How To Grow A Victory Garden: What Goes In A Victory Garden

By: , Credentialed Garden Writer
Person Smiling In The Garden
Image by Ridofranz

Victory gardens were widely planted in the United States, U.K., Canada, and Australia during World War I, and again when World War II broke out a few years later. The gardens, used along with rationing cards and stamps, helped to prevent food shortages and freed up commercial crops to feed soldiers.

Planting a Victory Garden also boosted morale by providing a way for folks at home to do their part in the war effort.

Victory Gardens Today

Also known as war gardens or food gardens for defense, Victory Gardens were grown in nearly every spare patch of land in private gardens, public lands, parks, playgrounds, and churchyards. Even window boxes and front-step containers became useful Victory Gardens.

Victory Gardens today are still important in countless ways. They stretch the food budget, provide healthy exercise, produce chemical-free fruits and vegetables, help the environment, and allow a way for people to be self-sufficient, often with enough produce left over to share or donate.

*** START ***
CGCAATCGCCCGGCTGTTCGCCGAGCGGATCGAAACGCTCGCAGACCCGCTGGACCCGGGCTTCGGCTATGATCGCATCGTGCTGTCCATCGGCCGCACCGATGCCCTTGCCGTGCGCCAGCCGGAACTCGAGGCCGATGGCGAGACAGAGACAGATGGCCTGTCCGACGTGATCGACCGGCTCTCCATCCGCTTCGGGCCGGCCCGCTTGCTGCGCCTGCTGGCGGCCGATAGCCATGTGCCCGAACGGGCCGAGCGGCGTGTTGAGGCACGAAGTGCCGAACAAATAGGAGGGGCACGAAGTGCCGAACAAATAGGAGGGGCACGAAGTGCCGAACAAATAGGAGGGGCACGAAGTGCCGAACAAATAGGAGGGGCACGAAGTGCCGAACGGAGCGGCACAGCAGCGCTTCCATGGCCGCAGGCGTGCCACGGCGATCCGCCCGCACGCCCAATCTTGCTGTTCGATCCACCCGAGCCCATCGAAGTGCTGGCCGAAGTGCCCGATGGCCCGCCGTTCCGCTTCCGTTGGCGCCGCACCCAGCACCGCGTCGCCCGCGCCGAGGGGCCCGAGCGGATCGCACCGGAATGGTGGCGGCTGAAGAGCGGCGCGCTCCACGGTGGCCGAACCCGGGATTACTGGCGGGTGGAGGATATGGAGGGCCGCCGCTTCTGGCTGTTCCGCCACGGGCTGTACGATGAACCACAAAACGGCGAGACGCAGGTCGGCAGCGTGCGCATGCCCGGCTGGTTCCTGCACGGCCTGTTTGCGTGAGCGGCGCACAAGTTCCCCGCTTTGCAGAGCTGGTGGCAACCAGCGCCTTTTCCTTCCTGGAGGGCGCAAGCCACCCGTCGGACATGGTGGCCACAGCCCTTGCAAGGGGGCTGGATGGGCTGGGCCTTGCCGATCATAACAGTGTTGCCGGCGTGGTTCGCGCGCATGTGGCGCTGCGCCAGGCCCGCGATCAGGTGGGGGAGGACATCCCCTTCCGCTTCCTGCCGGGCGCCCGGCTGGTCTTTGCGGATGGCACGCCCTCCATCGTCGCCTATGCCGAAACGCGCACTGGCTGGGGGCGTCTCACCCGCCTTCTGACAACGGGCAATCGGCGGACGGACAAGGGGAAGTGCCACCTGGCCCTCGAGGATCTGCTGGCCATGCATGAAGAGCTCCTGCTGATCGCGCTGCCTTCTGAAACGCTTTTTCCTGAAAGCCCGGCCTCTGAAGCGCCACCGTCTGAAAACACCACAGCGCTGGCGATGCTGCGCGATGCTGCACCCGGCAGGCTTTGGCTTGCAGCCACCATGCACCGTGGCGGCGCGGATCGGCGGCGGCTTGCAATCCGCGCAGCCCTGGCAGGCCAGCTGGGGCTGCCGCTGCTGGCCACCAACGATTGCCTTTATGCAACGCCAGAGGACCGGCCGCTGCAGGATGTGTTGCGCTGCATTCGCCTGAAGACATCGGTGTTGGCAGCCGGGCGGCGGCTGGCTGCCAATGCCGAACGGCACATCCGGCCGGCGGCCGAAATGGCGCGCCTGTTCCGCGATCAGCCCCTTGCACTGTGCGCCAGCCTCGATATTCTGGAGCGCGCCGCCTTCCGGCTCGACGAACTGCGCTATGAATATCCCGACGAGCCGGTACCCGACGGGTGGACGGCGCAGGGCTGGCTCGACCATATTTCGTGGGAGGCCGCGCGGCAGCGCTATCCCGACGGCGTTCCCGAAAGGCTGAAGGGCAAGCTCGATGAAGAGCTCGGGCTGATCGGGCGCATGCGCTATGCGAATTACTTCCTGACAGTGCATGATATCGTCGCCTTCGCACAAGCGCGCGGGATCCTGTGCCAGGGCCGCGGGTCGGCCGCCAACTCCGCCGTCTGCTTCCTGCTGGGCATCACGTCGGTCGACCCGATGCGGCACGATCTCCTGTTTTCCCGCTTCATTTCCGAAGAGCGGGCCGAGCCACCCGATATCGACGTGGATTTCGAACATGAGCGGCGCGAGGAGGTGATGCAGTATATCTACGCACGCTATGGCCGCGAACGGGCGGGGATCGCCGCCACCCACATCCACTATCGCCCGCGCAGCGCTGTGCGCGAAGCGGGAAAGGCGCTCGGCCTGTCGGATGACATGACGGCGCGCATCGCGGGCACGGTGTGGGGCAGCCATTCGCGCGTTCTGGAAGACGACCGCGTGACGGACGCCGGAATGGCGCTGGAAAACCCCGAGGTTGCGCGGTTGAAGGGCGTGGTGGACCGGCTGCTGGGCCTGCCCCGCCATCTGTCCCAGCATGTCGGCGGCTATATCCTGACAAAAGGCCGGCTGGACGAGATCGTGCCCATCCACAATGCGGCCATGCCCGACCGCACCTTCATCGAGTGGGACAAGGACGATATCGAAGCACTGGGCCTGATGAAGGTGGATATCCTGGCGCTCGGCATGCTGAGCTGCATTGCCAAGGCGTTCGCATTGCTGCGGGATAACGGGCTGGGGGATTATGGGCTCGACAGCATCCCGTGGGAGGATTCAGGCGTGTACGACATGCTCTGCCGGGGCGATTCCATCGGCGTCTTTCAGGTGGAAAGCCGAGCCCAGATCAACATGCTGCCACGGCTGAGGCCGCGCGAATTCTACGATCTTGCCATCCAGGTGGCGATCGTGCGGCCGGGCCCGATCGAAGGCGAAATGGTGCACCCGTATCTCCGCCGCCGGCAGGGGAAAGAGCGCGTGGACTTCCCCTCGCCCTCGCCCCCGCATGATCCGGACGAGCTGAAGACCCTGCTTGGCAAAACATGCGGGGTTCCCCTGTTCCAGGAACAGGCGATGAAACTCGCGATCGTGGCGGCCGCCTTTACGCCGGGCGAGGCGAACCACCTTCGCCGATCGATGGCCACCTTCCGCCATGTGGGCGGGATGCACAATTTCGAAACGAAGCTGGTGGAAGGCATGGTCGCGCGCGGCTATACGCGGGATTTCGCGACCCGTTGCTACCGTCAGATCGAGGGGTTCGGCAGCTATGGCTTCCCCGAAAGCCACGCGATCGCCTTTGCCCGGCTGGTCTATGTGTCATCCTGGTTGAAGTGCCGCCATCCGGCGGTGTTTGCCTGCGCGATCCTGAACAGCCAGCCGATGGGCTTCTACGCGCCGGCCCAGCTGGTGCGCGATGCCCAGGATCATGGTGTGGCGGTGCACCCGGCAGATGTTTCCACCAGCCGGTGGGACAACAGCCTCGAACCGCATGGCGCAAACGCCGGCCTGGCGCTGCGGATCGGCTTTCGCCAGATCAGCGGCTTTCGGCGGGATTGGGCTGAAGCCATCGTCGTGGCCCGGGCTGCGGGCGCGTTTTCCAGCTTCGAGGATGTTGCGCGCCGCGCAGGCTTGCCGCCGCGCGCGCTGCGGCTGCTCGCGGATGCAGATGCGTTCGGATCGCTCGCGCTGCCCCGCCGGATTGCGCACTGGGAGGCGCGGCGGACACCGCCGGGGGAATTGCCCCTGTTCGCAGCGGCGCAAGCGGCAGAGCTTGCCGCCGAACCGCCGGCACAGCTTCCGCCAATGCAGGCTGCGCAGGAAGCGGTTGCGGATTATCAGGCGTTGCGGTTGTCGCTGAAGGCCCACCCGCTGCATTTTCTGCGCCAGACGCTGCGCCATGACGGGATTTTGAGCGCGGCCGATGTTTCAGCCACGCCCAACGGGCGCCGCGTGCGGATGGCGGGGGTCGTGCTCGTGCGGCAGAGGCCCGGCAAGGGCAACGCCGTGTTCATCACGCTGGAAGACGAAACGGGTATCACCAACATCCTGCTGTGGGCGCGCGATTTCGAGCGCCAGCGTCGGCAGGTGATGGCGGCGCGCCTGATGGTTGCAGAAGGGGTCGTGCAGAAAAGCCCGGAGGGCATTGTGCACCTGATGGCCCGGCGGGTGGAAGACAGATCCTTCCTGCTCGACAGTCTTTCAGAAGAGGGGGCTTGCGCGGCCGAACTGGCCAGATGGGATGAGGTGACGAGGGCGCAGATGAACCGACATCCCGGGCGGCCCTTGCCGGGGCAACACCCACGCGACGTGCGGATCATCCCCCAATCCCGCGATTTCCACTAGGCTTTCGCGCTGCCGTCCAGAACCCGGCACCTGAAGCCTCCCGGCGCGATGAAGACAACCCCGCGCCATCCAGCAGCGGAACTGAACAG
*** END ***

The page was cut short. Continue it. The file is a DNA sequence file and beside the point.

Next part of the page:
Wondering about Victory Garden design and what to plant? Read on and learn how to start a Victory Garden.

How to Start a Victory Garden

Don’t worry too much about Victory Garden design; you can start a Victory Garden in a small backyard patch or a raised garden. If you’re short on space, consider a container Victory Garden, ask around about community gardens in your neighborhood, or start your own community Victory Garden.

If you’re new to gardening, it’s wise to start small; you can always expand your Victory Garden next year. You may want to join a gardening group in your area or grab a couple of books at your local library. Most local cooperative extensions offer classes or helpful brochures and booklets about planting, watering, fertilizing, and coping with troublesome pests and disease in your area.

For most vegetables and fruits, you’ll need a spot where the soil drains well and doesn’t remain soggy. Most vegetables need at least a few hours of sunlight per day, and some, like tomatoes, need all-day warmth and bright sunlight. Knowing your growing zone will help you determine what to grow.

Before you plant, dig in a generous amount of compost or well-rotted manure.

What Grows in a Victory Garden?

Original Victory Gardeners were encouraged to plant crops that were easy to grow, and that advice still holds true today. A Victory Garden may include:

You can also grow fruit such as strawberries, raspberries, and blueberries. If you don’t mind waiting, most fruit trees are ready to harvest in three or four years.

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